With animals, we don’t have the ability to tell the animal, “if you get on the trailer, I’ll give you a carrot”.  So those using bribery stand on the trailer with a bucket of grain, shaking the bucket and trying to lure the animal in.  They might give a bite now and then, but there is rarely a plan for how this training is taking place.   Without an understanding of the other things affecting the horse’s behavior, those bucket-shakers don’t change the long term behavior of the horse.  They may get the horse on the trailer, but the next time they need to load, they will be back there shaking that bucket. 
With clicker training, no treat is offered ahead of time.  The animal does not know what will earn a click, or if it will earn a click.  Therefore, he must think.  He must try different things to see what works.  The animal becomes actively engaged with using his brain to figure out this puzzle.  Engaging him in this way changes the training picture entirely.  In addition, we don’t click and treat the same behavior, differentiating Clicker Training from luring and bribing.  The animal must keep working, keep thinking, keep trying in order to continue getting clicked.  Standing still on the trailer ramp doesn’t work.  Backing off and then putting the front feet on again over and over doesn’t work.  Clicker trainers use measurable criteria to determine when progress is being made and they mark that with a click.  Once it is trained, as long as nothing else changes that training (such as a bad experience), you have a well-trained loader.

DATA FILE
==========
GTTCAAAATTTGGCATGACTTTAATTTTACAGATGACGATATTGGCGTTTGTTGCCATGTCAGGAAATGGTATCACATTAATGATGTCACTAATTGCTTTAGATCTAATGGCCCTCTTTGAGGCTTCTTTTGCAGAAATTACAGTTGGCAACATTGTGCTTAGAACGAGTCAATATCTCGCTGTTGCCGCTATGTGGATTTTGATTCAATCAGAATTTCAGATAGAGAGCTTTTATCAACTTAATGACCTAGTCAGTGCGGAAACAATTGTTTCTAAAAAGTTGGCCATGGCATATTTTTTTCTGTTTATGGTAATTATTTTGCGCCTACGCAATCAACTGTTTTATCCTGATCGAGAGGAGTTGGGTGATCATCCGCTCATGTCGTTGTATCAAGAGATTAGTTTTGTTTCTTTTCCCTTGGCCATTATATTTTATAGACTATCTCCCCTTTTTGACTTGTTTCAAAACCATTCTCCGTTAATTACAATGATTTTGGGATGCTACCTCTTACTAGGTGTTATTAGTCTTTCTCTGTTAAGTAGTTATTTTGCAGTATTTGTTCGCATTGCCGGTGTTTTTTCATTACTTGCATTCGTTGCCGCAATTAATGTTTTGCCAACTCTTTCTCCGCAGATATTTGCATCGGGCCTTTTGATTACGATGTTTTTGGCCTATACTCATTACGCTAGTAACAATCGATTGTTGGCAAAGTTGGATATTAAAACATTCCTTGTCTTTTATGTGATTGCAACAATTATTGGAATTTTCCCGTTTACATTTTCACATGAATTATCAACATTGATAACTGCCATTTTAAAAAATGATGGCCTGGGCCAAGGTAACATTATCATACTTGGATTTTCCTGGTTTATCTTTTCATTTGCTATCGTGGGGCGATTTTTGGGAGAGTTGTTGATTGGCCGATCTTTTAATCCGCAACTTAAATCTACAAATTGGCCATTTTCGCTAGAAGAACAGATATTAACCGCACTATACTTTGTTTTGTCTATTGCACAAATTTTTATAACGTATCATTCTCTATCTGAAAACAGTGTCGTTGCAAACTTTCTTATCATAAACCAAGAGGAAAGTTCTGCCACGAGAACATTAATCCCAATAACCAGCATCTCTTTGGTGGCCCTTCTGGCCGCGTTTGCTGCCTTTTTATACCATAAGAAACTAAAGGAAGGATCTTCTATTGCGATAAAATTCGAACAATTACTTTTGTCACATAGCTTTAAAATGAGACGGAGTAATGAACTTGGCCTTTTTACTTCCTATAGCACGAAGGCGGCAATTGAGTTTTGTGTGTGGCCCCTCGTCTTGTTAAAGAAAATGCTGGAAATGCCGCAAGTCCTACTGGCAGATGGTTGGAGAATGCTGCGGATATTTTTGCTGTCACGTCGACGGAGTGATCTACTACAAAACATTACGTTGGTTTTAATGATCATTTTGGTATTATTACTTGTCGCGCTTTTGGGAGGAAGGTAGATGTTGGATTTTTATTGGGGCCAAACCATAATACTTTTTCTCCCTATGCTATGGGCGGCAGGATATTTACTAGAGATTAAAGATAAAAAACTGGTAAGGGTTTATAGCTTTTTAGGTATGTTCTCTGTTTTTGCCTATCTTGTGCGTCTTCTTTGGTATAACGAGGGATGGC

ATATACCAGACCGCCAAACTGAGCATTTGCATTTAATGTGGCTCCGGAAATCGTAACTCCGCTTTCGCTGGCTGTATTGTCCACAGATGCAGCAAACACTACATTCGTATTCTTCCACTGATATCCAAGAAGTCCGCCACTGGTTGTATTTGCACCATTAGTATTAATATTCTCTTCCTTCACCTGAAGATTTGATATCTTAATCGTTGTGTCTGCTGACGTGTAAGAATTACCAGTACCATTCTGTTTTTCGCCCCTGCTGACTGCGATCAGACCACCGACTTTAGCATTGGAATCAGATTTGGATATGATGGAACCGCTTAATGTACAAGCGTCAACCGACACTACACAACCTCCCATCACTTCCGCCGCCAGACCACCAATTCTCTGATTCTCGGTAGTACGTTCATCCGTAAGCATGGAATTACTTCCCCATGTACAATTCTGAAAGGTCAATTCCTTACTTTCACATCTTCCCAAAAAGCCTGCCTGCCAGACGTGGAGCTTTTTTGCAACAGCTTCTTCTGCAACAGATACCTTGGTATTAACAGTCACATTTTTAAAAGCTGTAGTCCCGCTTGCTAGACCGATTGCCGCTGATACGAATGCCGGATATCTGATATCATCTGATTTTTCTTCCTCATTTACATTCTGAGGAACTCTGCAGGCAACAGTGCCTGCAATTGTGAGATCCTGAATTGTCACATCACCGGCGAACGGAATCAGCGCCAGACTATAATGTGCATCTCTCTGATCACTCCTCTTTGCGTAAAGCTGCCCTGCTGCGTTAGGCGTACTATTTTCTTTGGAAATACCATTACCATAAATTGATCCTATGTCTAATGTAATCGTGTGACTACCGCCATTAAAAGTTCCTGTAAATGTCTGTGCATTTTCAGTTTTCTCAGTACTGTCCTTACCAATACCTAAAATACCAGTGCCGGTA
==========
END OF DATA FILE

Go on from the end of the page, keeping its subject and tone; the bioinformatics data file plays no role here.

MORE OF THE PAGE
With people, we have the advantage of language to be able to communicate exactly what will earn a tag.  We aren’t bribing a person for a finished behavior.  One doesn’t tag for “good position” or “a clean room”.  One breaks the position down into manageable steps.  The tags occur when that step is achieved- our bodies need to experiment to find that right spot and then TAG!  The brain processes that and tries it again- TAG!  Once we have been tagged several times, we know the feel of the correct position.  We can repeat it.  At that point the teacher goes on (using the training plan) to another piece of the position.  Through this gradual process and understanding that one piece may slip when a new one is introduced, we can help a student achieve that final position we are looking for.  Through this process, we have also helped the student to feel good about the position.  Therefore, no bribery is necessary to maintain it.  
In case you are wondering, you can devise a plan to TAGteach for a clean room :)